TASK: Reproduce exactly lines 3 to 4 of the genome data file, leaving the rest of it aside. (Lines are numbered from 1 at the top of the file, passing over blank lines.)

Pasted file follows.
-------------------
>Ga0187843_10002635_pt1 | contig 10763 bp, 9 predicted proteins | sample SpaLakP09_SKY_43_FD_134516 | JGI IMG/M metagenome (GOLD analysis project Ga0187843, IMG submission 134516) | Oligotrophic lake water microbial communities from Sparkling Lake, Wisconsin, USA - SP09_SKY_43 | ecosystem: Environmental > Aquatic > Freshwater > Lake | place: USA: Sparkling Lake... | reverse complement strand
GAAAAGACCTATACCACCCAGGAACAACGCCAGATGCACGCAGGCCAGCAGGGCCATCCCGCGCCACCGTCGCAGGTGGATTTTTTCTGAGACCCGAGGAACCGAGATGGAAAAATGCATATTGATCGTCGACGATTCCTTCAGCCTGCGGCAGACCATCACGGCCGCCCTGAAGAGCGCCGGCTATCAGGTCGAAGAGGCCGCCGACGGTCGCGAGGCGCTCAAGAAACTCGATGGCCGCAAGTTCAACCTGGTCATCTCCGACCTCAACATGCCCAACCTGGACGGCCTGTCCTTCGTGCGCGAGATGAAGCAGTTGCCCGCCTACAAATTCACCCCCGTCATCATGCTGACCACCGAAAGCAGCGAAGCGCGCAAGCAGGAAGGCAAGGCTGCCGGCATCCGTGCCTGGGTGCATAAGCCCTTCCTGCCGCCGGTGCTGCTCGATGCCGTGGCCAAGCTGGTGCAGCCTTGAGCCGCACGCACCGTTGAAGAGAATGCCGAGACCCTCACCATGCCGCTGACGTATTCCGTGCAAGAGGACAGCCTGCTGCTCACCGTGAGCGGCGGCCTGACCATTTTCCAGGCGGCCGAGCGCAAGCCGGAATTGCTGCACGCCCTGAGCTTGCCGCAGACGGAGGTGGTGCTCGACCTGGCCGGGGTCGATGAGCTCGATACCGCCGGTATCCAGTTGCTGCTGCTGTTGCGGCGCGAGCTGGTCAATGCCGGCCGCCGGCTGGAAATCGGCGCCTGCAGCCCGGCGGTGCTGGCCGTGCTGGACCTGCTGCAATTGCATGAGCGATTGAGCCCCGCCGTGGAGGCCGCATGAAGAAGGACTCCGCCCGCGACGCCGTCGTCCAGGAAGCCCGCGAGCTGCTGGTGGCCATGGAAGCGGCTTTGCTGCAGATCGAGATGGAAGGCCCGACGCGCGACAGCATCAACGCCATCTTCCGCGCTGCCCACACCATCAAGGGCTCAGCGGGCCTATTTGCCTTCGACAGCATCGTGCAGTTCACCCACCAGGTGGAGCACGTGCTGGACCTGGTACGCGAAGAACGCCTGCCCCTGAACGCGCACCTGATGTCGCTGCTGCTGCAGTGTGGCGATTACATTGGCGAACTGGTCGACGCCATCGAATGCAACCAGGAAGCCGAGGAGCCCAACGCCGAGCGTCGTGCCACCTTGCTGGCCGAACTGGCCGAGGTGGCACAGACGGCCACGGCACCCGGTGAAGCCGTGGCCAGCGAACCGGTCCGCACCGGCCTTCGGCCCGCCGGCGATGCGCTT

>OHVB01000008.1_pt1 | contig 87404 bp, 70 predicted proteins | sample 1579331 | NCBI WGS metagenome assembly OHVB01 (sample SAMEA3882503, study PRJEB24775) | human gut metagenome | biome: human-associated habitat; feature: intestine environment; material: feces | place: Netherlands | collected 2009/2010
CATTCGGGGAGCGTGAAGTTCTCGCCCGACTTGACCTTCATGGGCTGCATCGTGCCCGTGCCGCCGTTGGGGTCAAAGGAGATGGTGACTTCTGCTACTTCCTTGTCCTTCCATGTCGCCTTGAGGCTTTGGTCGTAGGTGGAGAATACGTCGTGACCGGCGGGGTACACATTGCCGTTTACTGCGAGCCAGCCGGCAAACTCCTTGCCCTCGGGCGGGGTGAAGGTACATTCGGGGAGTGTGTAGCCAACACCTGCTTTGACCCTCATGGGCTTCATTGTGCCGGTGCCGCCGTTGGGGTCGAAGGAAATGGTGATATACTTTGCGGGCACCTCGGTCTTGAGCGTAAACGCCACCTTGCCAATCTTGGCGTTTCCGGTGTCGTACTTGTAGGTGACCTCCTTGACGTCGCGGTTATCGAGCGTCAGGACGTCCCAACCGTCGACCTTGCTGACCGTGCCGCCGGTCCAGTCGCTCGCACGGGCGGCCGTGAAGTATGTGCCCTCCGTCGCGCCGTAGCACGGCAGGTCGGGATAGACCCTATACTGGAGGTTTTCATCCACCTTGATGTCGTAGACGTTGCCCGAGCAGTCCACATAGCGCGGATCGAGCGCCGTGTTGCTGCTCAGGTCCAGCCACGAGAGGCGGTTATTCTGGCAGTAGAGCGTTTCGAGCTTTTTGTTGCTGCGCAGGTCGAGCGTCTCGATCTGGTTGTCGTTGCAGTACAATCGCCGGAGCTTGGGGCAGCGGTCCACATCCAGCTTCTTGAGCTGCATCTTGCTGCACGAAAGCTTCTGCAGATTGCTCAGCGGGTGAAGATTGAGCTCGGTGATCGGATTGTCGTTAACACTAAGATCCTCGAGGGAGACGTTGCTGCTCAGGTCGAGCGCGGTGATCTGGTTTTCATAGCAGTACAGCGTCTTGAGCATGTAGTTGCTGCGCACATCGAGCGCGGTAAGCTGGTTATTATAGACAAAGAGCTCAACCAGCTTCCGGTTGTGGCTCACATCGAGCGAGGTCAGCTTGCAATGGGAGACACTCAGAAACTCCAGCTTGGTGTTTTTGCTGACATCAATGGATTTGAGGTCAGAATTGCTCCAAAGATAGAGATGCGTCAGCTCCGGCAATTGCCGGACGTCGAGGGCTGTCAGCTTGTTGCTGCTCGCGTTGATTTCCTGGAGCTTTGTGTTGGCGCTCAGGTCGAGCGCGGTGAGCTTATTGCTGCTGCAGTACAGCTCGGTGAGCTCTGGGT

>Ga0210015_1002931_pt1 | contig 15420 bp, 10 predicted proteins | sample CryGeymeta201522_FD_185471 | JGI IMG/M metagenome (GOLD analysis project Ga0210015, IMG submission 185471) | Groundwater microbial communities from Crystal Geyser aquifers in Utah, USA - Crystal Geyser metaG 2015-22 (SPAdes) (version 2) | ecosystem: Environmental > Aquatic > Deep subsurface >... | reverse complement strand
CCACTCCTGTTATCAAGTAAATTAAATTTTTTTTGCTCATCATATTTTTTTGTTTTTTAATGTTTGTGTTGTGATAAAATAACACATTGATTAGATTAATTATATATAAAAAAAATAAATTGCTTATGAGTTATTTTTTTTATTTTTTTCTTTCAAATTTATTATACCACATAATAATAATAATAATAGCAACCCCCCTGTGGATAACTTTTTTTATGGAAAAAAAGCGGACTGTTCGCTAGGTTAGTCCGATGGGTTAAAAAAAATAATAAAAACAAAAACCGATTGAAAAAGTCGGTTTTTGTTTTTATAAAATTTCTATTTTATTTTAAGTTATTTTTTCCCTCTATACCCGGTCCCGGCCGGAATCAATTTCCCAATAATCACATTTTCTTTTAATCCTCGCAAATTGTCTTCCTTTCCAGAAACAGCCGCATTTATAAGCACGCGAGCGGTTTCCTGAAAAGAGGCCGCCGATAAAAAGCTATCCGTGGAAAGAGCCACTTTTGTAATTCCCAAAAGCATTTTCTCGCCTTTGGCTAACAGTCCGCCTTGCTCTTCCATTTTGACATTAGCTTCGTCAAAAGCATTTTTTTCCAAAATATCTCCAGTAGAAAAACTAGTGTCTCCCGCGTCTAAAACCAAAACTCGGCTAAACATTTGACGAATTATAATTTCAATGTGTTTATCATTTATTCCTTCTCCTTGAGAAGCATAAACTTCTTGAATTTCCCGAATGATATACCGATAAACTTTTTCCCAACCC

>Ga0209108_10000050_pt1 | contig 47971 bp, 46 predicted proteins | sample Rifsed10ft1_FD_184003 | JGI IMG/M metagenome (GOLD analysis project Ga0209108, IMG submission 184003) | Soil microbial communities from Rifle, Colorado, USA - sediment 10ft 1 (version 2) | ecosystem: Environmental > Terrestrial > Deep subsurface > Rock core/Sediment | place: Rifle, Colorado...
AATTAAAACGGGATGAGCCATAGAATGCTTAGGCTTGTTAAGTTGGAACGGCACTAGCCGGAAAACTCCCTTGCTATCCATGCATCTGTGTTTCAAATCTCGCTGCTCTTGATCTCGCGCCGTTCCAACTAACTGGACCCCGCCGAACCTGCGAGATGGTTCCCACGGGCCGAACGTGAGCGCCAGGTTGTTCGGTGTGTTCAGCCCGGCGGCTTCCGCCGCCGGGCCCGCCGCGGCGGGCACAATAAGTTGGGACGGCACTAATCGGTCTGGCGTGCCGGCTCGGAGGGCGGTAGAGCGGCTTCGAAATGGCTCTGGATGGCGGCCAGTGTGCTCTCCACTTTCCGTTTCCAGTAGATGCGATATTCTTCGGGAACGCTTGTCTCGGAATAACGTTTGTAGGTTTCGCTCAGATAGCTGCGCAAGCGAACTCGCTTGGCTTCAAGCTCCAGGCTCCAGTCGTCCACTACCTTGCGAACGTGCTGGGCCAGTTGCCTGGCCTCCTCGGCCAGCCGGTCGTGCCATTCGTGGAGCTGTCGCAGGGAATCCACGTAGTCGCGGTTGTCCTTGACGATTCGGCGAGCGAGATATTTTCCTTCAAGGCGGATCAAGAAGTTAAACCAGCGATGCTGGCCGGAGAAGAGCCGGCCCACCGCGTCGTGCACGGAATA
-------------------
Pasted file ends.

>OHVB01000008.1_pt1 | contig 87404 bp, 70 predicted proteins | sample 1579331 | NCBI WGS metagenome assembly OHVB01 (sample SAMEA3882503, study PRJEB24775) | human gut metagenome | biome: human-associated habitat; feature: intestine environment; material: feces | place: Netherlands | collected 2009/2010
CATTCGGGGAGCGTGAAGTTCTCGCCCGACTTGACCTTCATGGGCTGCATCGTGCCCGTGCCGCCGTTGGGGTCAAAGGAGATGGTGACTTCTGCTACTTCCTTGTCCTTCCATGTCGCCTTGAGGCTTTGGTCGTAGGTGGAGAATACGTCGTGACCGGCGGGGTACACATTGCCGTTTACTGCGAGCCAGCCGGCAAACTCCTTGCCCTCGGGCGGGGTGAAGGTACATTCGGGGAGTGTGTAGCCAACACCTGCTTTGACCCTCATGGGCTTCATTGTGCCGGTGCCGCCGTTGGGGTCGAAGGAAATGGTGATATACTTTGCGGGCACCTCGGTCTTGAGCGTAAACGCCACCTTGCCAATCTTGGCGTTTCCGGTGTCGTACTTGTAGGTGACCTCCTTGACGTCGCGGTTATCGAGCGTCAGGACGTCCCAACCGTCGACCTTGCTGACCGTGCCGCCGGTCCAGTCGCTCGCACGGGCGGCCGTGAAGTATGTGCCCTCCGTCGCGCCGTAGCACGGCAGGTCGGGATAGACCCTATACTGGAGGTTTTCATCCACCTTGATGTCGTAGACGTTGCCCGAGCAGTCCACATAGCGCGGATCGAGCGCCGTGTTGCTGCTCAGGTCCAGCCACGAGAGGCGGTTATTCTGGCAGTAGAGCGTTTCGAGCTTTTTGTTGCTGCGCAGGTCGAGCGTCTCGATCTGGTTGTCGTTGCAGTACAATCGCCGGAGCTTGGGGCAGCGGTCCACATCCAGCTTCTTGAGCTGCATCTTGCTGCACGAAAGCTTCTGCAGATTGCTCAGCGGGTGAAGATTGAGCTCGGTGATCGGATTGTCGTTAACACTAAGATCCTCGAGGGAGACGTTGCTGCTCAGGTCGAGCGCGGTGATCTGGTTTTCATAGCAGTACAGCGTCTTGAGCATGTAGTTGCTGCGCACATCGAGCGCGGTAAGCTGGTTATTATAGACAAAGAGCTCAACCAGCTTCCGGTTGTGGCTCACATCGAGCGAGGTCAGCTTGCAATGGGAGACACTCAGAAACTCCAGCTTGGTGTTTTTGCTGACATCAATGGATTTGAGGTCAGAATTGCTCCAAAGATAGAGATGCGTCAGCTCCGGCAATTGCCGGACGTCGAGGGCTGTCAGCTTGTTGCTGCTCGCGTTGATTTCCTGGAGCTTTGTGTTGGCGCTCAGGTCGAGCGCGGTGAGCTTATTGCTGCTGCAGTACAGCTCGGTGAGCTCTGGGT